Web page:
Updates to our Terms of Use

We are updating our Terms of Use. Please carefully review the updated Terms before proceeding to our website.

Friday, June 14, 2024 | Back issues
Courthouse News Service Courthouse News Service

Judge Sanctions FBI for Hiding Info From Him

(CN) - The FBI must pay for lying to a court and withholding information about its investigations of Southern California's Muslim community, a federal judge ruled, calling the government's deception in the long-running case deliberate and "inexcusable."

Both U.S. District Judge Cormac Carney and the 9th Circuit have previously found that the FBI improperly held back a trove of documents from the court in a lawsuit involving several Muslim-American community organizations and leaders, including the Islamic Shura Council of Southern California and the Council on American Islamic Relations-California.

The organizations had filed a Freedom of Information Act (FOIA) request in 2006, seeking documents related to any bureau investigations of their members since 2001. They sued the government a year later when their request produced a mere eight pages, most of them heavily redacted.

The FBI eventually came up with about 100 pages of documents on nine of the 11 plaintiffs. But the government heavily redacted those documents, claiming that much of the information was outside the scope of the FOIA request. Asked to permit release of the redacted information, Judge Carney reviewed the full documents in chambers. Only then did the FBI reveal, for the first time, that it had withheld documents from both the plaintiffs and the court.

An incensed Judge Carney attempted to unseal the withheld documents, but the government filed an emergency appeal with the 9th Circuit. Two panels of the federal appeals court in Pasadena considered the issue, and in March ruled that the documents should remain sealed, despite the FBI's deception. While the documents should have been given to the court, the FBI had justifiably kept them from the plaintiffs based on national security concerns, according to the appellate court's finding, to which Carney consented.

But that decision did not resolve the more-than-5-year-old case, with the plaintiffs seeking sactions against the government for lying to the court. Judge Carney agreed, granted the motion Thursday from Santa Ana with an impassioned defense of the federal judiciary's oversight responsibilities under FOIA.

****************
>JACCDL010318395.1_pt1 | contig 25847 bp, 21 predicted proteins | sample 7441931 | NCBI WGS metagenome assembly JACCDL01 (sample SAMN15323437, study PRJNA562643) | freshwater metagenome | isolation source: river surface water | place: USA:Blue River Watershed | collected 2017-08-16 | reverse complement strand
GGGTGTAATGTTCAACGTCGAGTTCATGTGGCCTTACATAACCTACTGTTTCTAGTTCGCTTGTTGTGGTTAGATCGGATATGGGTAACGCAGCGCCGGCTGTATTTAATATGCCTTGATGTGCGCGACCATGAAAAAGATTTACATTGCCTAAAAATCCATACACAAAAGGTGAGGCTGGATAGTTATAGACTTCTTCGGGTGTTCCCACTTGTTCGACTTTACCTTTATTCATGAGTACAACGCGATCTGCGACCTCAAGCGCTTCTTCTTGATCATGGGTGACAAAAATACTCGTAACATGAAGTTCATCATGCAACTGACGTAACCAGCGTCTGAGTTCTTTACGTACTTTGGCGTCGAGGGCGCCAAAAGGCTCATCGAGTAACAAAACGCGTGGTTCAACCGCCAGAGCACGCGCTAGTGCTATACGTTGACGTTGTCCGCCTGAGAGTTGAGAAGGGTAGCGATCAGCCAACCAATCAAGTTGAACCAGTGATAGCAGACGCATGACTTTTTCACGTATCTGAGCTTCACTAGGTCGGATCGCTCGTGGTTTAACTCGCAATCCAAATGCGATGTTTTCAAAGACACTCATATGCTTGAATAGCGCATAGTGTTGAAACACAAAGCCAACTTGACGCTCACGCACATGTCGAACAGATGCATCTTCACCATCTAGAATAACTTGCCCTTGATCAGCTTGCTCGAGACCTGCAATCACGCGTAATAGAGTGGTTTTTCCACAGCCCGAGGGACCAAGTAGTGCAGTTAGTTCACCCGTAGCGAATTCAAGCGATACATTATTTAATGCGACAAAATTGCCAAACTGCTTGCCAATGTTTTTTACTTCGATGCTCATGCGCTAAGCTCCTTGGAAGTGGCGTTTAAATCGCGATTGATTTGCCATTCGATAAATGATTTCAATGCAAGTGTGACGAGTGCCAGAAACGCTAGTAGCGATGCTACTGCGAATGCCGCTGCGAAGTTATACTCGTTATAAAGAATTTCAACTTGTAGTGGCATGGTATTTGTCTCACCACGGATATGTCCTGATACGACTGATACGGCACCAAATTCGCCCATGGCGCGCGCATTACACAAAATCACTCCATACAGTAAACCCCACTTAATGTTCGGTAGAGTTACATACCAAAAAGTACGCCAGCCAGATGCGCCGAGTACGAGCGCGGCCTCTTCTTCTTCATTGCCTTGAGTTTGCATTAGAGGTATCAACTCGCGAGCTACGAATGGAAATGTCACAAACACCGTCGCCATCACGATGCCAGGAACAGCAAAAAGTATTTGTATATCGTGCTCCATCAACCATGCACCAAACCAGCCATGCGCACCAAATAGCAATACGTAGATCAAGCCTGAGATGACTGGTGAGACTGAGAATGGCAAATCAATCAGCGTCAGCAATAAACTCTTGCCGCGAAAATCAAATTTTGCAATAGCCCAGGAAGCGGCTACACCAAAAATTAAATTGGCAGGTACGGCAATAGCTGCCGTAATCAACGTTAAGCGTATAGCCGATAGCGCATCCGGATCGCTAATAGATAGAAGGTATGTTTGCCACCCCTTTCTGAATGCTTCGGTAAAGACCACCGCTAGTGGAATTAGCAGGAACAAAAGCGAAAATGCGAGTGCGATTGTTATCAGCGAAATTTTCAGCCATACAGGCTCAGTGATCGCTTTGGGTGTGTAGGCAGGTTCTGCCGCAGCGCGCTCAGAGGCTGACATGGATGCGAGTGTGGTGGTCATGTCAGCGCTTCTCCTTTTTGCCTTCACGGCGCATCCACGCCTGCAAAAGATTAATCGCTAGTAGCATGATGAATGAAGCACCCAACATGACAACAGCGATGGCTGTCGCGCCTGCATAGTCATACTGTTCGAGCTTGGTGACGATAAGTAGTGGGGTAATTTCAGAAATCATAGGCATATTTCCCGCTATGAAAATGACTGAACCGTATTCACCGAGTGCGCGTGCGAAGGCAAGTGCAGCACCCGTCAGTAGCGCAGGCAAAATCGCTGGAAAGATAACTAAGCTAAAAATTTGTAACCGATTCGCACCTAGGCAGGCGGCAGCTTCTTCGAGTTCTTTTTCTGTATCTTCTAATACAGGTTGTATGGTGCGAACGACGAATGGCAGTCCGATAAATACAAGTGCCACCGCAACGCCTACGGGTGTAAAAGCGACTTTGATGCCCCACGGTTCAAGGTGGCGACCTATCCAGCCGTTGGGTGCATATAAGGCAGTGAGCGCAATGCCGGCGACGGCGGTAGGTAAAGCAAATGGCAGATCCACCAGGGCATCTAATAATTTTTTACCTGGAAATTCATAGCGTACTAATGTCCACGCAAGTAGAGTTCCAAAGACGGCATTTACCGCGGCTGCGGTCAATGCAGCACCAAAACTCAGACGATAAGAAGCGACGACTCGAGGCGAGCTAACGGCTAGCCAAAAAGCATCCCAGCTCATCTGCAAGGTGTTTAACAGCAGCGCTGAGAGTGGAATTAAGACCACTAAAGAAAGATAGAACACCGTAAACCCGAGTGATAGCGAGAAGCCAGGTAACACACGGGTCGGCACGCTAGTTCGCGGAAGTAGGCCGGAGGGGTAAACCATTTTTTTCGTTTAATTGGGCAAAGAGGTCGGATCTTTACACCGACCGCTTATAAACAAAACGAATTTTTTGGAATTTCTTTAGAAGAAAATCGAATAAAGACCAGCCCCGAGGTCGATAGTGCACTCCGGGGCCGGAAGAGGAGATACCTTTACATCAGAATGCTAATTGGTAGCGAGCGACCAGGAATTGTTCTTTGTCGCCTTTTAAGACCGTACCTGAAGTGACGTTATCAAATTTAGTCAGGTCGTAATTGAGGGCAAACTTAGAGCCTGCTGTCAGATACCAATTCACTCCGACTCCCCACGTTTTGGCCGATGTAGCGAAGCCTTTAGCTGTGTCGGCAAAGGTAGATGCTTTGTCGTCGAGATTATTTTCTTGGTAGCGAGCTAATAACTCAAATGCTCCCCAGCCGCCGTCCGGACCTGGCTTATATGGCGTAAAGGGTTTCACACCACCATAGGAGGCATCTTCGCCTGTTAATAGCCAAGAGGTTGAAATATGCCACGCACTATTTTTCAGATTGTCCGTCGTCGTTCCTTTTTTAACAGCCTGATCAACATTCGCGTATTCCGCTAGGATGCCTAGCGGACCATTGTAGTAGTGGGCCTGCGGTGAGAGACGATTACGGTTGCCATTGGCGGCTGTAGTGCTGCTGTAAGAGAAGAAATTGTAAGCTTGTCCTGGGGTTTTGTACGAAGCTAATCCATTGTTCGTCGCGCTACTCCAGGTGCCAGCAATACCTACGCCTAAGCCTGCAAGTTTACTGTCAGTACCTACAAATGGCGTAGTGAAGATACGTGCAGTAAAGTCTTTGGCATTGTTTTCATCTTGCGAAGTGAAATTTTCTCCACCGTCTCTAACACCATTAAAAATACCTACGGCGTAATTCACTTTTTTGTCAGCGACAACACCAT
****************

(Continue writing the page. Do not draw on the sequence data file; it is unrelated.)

"The government claims that its intention was not to mislead the court but that it was following a well-established policy of the attorney general to deny the existence of responsive documents if, in the sole opinion of the government, the disclosure of the information in the responsive documents would compromise national security," he wrote. "The government's deception of the court was inexcusable. The court cannot perform its important oversight role mandated by FOIA unless the government provides it with complete and accurate information. It is the court, not the government, who determines what the law requires. The court must impose monetary sanctions to deter the government from deceiving the court again."

"There is no legal precedent that the court is aware of - and the government has furnished none - that permits submission of false information to the court in any circumstance, including in the context of a FOIA request," he added. "Indeed, presenting false information to the court is antithetical to the very structure of FOIA, which mandates judicial oversight by the District Court."

Judge Carney ordered the government to pay "the amount of reasonable attorneys' fees to plaintiffs for bringing the instant motion."

Islamic Shura Council of Southern California Executive Director Shakeel Syed praised the decision. "We applaud the Court for restraining the government and upholding the Bill of Rights," Syed said in a statement.

Categories / Uncategorized

Subscribe to Closing Arguments

Sign up for new weekly newsletter Closing Arguments to get the latest about ongoing trials, major litigation and hot cases and rulings in courthouses around the U.S. and the world.